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Legal positivism is often described as the view that there is no necessary relationship between law and moral values.
Such an understanding of positivism, this essay argues, is both unfruitful and far removed from the concerns of the figure most often associated with the origins of the positivist tradition, Thomas Hobbes.
My own view, which I shall not defend here, is that the third law is in fact dependent for its force upon the second, which Hobbes equates to the Biblical injunction: “Whatsoever you require that others should do to you, that do ye to them. It is often debated whether Hobbes regarded such a state as a genuine historical phase in the history of human society, or as a hypothetical state into which society can slide at any time.
Yet whether or not such a state is conceived as having actually occurred prior to the establishment of civil society is independent of the possibility of its occurring given the conditions of discord Hobbes describes: the potency of that threat is precisely why Hobbes believed we should be willing to give up our freedom of private judgment and submit to the authoritative pronouncements of the sovereign.
Analytical positivism, by contrast, centres upon the possibility of descriptive neutrality: an essential property of law, it is felt, is that ascertainment of its content does not necessarily depend upon moral assessments of the purpose of value of legal rules.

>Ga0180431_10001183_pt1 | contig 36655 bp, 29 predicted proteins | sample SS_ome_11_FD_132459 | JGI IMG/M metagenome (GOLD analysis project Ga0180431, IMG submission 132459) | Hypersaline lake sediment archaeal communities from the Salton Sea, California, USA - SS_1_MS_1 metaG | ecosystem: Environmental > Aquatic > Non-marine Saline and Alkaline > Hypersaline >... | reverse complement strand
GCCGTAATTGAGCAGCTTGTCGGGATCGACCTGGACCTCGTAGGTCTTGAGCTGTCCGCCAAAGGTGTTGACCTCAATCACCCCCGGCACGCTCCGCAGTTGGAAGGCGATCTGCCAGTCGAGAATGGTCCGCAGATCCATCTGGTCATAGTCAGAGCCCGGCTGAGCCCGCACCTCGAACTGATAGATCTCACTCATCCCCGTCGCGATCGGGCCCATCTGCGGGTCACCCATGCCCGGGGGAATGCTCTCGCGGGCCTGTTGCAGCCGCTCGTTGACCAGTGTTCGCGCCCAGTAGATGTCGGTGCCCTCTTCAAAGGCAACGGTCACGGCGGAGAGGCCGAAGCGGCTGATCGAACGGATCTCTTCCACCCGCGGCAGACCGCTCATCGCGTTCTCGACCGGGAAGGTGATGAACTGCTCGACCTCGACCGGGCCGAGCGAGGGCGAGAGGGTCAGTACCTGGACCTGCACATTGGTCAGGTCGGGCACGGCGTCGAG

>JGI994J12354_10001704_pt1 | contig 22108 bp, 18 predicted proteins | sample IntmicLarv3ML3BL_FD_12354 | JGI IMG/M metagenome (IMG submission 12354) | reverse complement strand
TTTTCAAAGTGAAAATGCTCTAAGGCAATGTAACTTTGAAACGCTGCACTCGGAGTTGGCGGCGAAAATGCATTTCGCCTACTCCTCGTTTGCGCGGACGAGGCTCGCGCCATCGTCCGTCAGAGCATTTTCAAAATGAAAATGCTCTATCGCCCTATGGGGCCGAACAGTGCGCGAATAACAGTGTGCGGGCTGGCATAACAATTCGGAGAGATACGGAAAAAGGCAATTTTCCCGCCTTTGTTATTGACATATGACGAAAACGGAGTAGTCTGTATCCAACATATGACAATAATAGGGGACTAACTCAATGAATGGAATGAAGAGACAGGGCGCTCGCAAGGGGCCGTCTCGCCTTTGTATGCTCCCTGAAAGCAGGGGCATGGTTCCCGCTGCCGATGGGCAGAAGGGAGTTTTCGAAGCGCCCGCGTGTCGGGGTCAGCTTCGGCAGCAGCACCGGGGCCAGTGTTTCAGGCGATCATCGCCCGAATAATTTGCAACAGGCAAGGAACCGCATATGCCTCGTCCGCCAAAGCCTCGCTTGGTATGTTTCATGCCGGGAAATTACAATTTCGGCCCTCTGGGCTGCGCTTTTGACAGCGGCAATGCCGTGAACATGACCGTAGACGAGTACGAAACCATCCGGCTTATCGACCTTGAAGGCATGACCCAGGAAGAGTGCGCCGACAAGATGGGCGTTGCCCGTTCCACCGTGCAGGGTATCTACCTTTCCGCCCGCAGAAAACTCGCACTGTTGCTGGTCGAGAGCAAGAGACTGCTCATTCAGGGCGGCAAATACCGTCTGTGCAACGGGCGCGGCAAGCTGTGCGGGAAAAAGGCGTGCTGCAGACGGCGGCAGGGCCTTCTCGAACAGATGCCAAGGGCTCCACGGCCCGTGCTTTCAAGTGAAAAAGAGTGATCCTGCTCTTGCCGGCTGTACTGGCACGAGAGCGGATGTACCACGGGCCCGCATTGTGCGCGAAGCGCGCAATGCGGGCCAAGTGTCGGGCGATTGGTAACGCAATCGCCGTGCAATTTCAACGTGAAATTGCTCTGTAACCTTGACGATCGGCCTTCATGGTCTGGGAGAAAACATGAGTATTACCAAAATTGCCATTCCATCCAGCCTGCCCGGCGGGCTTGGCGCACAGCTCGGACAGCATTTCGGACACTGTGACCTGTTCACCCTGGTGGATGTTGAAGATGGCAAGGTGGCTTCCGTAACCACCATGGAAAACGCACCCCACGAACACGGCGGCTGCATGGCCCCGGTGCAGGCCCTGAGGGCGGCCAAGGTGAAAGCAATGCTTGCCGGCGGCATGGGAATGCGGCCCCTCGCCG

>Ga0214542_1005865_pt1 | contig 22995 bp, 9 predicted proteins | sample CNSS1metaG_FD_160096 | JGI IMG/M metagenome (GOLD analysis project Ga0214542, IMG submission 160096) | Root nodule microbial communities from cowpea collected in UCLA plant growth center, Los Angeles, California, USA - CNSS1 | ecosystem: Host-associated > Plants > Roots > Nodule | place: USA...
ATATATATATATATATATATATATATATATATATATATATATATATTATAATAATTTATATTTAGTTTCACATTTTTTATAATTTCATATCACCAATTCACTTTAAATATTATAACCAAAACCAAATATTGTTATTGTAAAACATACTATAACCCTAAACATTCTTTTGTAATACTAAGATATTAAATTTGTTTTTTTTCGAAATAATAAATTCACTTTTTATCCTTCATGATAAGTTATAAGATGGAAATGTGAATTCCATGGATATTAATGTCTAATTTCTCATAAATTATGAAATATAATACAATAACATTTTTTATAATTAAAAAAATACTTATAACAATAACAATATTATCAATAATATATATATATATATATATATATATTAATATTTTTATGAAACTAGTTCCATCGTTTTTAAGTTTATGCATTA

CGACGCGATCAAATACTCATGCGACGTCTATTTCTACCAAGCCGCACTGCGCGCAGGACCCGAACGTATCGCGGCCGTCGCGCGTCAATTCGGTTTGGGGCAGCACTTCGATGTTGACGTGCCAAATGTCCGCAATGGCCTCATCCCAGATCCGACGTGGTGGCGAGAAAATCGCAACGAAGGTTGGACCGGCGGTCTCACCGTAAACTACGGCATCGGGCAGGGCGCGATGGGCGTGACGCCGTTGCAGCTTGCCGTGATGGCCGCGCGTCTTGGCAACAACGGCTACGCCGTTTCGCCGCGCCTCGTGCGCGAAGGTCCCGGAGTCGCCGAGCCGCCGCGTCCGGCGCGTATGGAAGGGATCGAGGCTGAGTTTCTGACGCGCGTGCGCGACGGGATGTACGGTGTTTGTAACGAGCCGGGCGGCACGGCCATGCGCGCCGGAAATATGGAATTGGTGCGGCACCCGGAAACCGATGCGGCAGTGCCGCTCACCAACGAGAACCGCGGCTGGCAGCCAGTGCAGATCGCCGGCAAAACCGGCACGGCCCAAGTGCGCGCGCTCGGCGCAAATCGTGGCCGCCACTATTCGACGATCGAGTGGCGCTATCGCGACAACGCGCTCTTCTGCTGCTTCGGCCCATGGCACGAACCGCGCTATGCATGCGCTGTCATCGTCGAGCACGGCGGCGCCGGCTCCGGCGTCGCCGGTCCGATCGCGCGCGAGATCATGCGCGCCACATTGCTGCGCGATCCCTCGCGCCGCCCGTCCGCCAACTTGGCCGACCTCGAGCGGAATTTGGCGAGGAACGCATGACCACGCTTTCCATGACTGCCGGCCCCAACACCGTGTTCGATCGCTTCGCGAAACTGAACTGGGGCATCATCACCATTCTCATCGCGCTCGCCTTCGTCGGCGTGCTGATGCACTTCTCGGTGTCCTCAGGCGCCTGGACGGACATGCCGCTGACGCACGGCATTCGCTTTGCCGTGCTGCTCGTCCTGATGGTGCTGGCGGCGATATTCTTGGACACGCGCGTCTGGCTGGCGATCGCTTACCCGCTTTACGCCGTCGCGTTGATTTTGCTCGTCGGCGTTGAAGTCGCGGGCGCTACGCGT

Such an understanding, it is contended, is only very indirectly related to the traditional concerns of the legal philosopher, and hence marginal to a rich and detailed view of law’s nature.This essay traces the developments which led to the narrowly analytical view of legal positivism, and argues that positivism is much better understood as a series of peculiarly potent reflections on the rule of law: Hobbes’s answers to the questions of social order and the authority of law are often highly unsatisfactory; but it is his questions, rather than those of the modern positivists, which are most worth asking, and which should drive the legal philosopher.To send this article to your Kindle, first ensure [email protected] added to your Approved Personal Document E-mail List under your Personal Document Settings on the Manage Your Content and Devices page of your Amazon account. Note you can select to send to either the @free.or @variations.Matthew Kramer views the retarded nature of social interaction as likewise precluding the possibility of our interpretations of the laws of nature converging to a degree that would facilitate negotiation of the social contract.Of course, the existence of contentious interpretations depends upon the possibility of rational thought of the kind I have argued is unavailable given Hobbes’s premises.Kramer’s point is worth quoting, however, since it aptly highlights a further obstacle to one central plank of Hobbes’s positivism: “the only route by which words gain meanings,” Kramer observes, “is the route of dialogues and collective practices.” Thus, “[s]hared interpretations of signifiers must involve the sharing of manifold arrangements and contexts, which yield the quite repetitive interaction whereby people can know that their construals of signifiers have meshed with other people’s understandings thereof.” Kramer, Indeed, as noted above, the scope of the natural right shrinks away virtually altogether as the obligations imposed by the natural law fully begin to bite in civil society.The individual does retain limited rights to disobey the sovereign where his or her life is directly threatened, although it is open to debate whether such right-invoking acts constitute bounds upon the legitimate capacity of the sovereign to determine the law for his subjects: for a discussion see Martinich, at 11 & 30.Nor can a man any more live, whose Desires are at an end, than he, whose Senses and Imagination are at a stand.” Still more starkly: “I put for a generall inclination of all mankind, a perpetuall and restlesse desire of Power after power, that ceaseth only in Death.” Doubt has been ex Pressed whether Hobbes would have conceded such a possibility.Textual evidence suggests it is most unlikely, given Hobbes’s epistemological premises, that broad agreement over abstracts could be forthcoming; however, in Part II of the present paper I shall argue that some level of agreement is possible in the state of nature; for the contrary view see Quentin Skinner has forcefully argued that the Hobbesian laws of nature are tied to his account of the virtues as much as to reason: see his Reason and Rhetoric in the Philosophy of Hobbes (Cambridge: Cambridge University Press, 1996) at 342. Hobbes goes on to remark that, since laws are a form of command, “yet if we consider the same Theoremes, as delivered in the word of God, that by right commandeth all things; then are they properly called Lawes.” Hobbes continues “[a man should] be contented with so much liberty against other men, as he would allow other men against himselfe.” Given the context of this remark, and further observations made by Hobbes on the necessity within any civic grouping of taking a stand on distributive questions, it is possible to interpret Hobbes as claiming the existence of a pattern of entitlements preceding the formation of civic legal institutions.Hobbes clearly perceived our stock of existing knowledge, both scientific and artistic, as evaporating in the lack of communication and reflection afforded by the belligerent conditions of the state of nature.being nothing else, but conception caused by Speech.” This dependence of conceptual thought upon language, reminiscent as it is of modern analytic philosophy, must be understood as putting beyond reach all forms of direct intuition to moral truths.